Foundation settling or shifting can be caused by many variables. Before any repairs can be made, these variables need to be identified and understood. In medical communities, the saying is “cure the disease, and then treat the symptoms”. This applies to foundation repair also, we need to find out what is causing the problem, why is it causing a problem and then finding a solution to the problem.

The most common cause of foundation problems is moisture

Sometimes it is a lack of moisture and sometimes it is too much moisture. Problems with gutters, downspouts, or drain tile are very common. Clogging is usually caused by leaves, debris, or collapsing. In some cases the clog causes the sump pump to recycle water that erodes and saturates soils along the foundation. Rainwater needs to be diverted away from the foundation to prevent hydrostatic pressure on the foundation and floors. In times of drought, water may need to be applied near the foundation to maintain more consistent soil moisture content.


Many times foundation problems manifest themselves in the form of severe cracking of slabs or basement floors. Basement floor slab cracking can occur for several reasons. They can be significantly thinner than the blueprint called for or the sub-base of stone may be significantly thinner than originally called for. Heaving often results in cracking as well.

Binding or inoperable doors and windows, distorted glass panes and wedge-shaped gaps at the top and bottom of doors and windows is a common complaint of homeowners, especially settling homes. Sticking doors and windows are symptoms of foundation problems. As the structure settles differentially, sticking doors and windows become a nuisance.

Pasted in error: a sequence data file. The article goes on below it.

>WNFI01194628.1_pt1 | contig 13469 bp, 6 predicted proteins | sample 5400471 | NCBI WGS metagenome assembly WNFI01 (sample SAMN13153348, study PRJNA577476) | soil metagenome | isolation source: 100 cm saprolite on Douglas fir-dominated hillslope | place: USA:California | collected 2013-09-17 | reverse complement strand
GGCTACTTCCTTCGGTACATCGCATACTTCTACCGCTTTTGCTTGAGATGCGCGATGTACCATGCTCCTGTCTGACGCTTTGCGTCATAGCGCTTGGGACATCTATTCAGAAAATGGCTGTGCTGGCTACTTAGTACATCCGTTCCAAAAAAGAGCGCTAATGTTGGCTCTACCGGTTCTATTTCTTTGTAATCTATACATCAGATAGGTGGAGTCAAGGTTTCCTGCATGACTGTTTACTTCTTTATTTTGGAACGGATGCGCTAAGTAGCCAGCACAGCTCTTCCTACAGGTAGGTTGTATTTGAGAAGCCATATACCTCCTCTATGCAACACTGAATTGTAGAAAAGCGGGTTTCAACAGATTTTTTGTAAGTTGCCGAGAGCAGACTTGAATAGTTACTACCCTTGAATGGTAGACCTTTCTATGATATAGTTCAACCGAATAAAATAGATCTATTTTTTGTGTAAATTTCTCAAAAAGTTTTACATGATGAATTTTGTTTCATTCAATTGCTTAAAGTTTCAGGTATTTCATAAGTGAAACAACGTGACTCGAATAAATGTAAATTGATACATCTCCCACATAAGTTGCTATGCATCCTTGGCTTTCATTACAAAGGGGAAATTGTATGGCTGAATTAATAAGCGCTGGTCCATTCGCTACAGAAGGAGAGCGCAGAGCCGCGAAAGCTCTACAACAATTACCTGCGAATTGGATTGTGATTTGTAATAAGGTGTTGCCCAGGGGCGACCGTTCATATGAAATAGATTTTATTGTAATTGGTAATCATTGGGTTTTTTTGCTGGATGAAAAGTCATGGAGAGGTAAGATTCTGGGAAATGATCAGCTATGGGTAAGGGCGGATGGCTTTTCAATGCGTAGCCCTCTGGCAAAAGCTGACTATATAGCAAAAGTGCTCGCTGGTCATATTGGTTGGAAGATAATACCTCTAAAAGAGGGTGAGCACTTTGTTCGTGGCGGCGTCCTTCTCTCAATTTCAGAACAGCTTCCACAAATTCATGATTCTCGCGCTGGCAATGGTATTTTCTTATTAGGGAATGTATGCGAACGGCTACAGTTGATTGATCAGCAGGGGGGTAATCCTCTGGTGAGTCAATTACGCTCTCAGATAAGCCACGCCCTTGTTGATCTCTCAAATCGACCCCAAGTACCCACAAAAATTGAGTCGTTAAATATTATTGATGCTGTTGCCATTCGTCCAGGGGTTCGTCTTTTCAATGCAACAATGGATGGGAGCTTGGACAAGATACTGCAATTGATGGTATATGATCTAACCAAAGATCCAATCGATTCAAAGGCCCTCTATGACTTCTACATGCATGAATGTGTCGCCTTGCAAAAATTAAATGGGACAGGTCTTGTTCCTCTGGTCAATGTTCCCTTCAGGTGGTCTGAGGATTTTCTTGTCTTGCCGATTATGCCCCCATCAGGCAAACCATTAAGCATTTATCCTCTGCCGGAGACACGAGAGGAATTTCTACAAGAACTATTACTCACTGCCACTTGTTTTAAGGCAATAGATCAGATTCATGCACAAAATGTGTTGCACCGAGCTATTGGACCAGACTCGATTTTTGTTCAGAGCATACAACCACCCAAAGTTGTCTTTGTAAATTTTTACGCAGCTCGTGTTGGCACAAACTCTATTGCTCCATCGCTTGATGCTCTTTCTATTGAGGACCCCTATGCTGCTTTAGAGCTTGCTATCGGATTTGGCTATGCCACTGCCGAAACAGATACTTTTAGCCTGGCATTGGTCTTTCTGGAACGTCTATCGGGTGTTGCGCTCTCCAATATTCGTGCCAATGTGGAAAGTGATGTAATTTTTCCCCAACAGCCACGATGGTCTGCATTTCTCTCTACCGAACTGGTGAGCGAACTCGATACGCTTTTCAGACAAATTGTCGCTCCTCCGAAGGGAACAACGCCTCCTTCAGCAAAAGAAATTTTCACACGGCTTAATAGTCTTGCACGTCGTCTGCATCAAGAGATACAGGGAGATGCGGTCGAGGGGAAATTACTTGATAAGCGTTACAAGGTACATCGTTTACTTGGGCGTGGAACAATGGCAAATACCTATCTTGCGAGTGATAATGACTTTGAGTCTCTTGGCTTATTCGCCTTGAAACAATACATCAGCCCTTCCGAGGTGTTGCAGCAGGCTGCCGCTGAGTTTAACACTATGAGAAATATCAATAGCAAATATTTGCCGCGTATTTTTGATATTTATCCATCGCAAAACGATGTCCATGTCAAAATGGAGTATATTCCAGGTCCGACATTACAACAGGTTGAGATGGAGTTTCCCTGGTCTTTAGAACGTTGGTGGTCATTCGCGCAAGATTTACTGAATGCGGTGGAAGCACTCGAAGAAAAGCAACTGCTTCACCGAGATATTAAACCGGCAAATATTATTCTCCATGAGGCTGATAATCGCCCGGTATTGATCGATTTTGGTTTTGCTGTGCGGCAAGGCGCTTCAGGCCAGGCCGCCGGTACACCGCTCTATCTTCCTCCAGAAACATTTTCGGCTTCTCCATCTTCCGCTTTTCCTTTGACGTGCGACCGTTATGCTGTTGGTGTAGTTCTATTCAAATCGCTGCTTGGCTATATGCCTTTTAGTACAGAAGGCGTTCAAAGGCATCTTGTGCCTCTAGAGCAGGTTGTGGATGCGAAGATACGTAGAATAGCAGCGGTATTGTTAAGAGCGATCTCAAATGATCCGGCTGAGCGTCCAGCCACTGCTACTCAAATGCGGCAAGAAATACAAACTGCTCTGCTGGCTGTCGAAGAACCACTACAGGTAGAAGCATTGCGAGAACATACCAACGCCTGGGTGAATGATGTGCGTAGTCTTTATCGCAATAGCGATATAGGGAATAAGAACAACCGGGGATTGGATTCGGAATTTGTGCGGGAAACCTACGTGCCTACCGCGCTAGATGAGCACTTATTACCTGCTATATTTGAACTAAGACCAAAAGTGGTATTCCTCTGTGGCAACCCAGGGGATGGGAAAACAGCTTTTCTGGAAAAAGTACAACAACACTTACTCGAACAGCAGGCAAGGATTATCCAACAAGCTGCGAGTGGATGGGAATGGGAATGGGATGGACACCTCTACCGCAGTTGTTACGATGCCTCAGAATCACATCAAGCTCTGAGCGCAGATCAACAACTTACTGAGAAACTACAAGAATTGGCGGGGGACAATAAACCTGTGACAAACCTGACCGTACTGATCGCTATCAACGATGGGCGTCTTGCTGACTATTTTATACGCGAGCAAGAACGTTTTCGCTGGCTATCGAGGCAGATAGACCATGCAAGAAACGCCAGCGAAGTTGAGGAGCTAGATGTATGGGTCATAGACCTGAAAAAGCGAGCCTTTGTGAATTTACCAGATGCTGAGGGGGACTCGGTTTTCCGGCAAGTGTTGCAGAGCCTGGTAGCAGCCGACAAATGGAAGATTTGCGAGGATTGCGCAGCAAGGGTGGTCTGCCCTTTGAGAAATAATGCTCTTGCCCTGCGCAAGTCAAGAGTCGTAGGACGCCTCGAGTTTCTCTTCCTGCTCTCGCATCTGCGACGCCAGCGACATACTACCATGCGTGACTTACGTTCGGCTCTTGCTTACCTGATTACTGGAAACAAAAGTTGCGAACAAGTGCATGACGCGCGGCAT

Most drywall cracks appear in the corner of doorframes or windows and result from differential movement between framing and the drywall. Some wood frame movement can be caused by normal processes such as shrinkage or temperature expansion.

Houses with crawl spaces generally show recurring damage patterns. Often a few vertical cracks in the crawl space open and close seasonally. Due to their shallow foundation nature, these cracks grow significantly during extreme periods of drought or rain. Among several potential factors, these shallow footings may rest on expansive soil that experiences more acute cycles of shrink and swell, which is often aggravated by landscaping.

Damage to exterior flatwork is also a common sign of foundation problems. Cracking of concrete can have a variety of causes including swelling soils, grade, concrete shrinkage, settling, frost heave, tree roots, and poor quality of concrete or installation. Concrete with cracks or that slope toward the home channel water against foundation walls and footings causing cracks.

Repairing damaged foundations represents the greatest engineering challenge for a known problem. Improperly supported pilasters, concrete piers, random crack filling, misapplication of carbon fiber strips, and the engineering conviction that wider footings prevent settlement are examples of potential ill-conceived foundation repair methods.


Foundation repair begins with a complete foundation investigation by a competent foundation engineer. This engineer will inspect the symptoms and measure the settlement of the structure while reading the signs of damaged foundations. Upon completing his investigation he will then give a written description of the issues along with recommendations for a cure.

Potential cures can be steel resistance piers, helical anchors, tie-backs, plate anchors or waterproofing. Along with proper drainage, when these underpinning products are installed, per the manufacturer’s specifications and under the guidance of the foundation engineer, you can be assured that your problem will be solved.

So, if you are having foundation problems, don’t panic. There are solutions to help you, there are qualified engineers to help you and there are competent foundation repair contractors available to enact these solutions.